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Front Oral Biol. 2008;12:107-43. doi: 10.1159/0000115035.

Genetics of craniosynostosis: genes, syndromes, mutations and genotype-phenotype correlations.

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1
Human Genome Center, Institute of Biosciences, University of Sao Paulo, Sao Paulo, Brazil. passos@ib.usp.br

Abstract

Craniosynostosis is a very heterogeneous group of disorders, in the etiology of which genetics play an important role. Chromosomal alterations are important causative mechanisms of the syndromic forms of craniosynostosis accounting for at least 10% of the cases. Mutations in 7 genes are unequivocally associated with mendelian forms of syndromic craniosynostosis: FGFR1, FGFR2, FGFR3, TWIST1, EFNB1, MSX2 and RAB23. Mutations in 4 other genes, FBN1, POR, TGFBR1 and TGFBR2, are also associated with craniosynostosis, but not causing the major clinical feature of the phenotype or with an apparently low penetrance. The identification of these genes represented a great advance in the dissection of the genetics of craniosynostosis in the last 15 years, and today they explain the etiology of about 30% of the syndromic cases. The paucity in the identification of genes associated with this defect has partly been due to the rarity of familial cases. In contrast, very little is known about the molecular and cellular factors leading to nonsyndromic forms of craniosynostosis. Revealing the molecular pathology of craniosynostosis is also of great value for diagnosis, prognosis and genetic counseling. This chapter will review (1) the chromosomal regions associated with syndromic forms of the malformation, (2) the genes in which a large number of mutations have been reported by independent studies (FGFR1, FGFR2, FGFR3, TWIST1 and EFNB1) and (3) the molecular mechanisms and genotype-phenotype correlations of such mutations.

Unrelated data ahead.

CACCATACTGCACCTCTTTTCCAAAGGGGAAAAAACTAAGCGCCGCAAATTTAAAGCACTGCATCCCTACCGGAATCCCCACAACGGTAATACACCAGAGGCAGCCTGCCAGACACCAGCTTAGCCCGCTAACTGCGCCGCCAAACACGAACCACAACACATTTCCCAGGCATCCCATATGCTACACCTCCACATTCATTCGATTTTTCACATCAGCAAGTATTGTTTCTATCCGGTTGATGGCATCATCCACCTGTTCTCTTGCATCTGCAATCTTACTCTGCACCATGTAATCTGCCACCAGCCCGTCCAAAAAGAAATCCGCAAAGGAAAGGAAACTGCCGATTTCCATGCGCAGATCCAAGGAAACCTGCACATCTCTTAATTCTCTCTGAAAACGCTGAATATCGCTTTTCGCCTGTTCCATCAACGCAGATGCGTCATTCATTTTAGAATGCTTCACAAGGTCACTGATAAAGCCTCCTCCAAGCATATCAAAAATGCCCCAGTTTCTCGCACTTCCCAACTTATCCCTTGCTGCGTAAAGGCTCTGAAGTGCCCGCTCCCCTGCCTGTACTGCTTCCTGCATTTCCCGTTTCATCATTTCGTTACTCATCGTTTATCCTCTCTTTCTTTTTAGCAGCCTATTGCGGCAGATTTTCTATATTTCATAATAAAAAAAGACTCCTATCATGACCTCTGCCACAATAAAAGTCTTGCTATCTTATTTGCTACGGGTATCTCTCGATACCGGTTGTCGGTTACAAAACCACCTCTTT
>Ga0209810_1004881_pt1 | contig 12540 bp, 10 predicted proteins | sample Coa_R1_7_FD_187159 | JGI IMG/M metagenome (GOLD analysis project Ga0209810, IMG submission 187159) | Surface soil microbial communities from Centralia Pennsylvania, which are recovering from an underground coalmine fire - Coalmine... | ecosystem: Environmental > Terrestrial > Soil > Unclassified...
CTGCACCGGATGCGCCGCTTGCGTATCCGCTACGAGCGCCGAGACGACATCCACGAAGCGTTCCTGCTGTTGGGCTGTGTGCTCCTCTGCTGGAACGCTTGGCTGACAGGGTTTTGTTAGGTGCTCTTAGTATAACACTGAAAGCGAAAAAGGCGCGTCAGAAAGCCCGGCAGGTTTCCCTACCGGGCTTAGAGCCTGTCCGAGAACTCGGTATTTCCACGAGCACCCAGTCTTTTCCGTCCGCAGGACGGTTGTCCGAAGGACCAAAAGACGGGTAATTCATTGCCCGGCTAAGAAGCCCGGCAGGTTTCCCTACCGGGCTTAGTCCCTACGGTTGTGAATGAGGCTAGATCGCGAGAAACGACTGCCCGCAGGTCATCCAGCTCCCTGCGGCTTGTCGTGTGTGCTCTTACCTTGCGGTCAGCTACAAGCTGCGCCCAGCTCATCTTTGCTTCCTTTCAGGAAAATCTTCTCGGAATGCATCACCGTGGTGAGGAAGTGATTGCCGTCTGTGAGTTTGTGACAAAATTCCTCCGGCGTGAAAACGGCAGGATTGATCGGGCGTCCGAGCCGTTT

PMID:
18391498
DOI:
10.1159/0000115035
[Indexed for MEDLINE]
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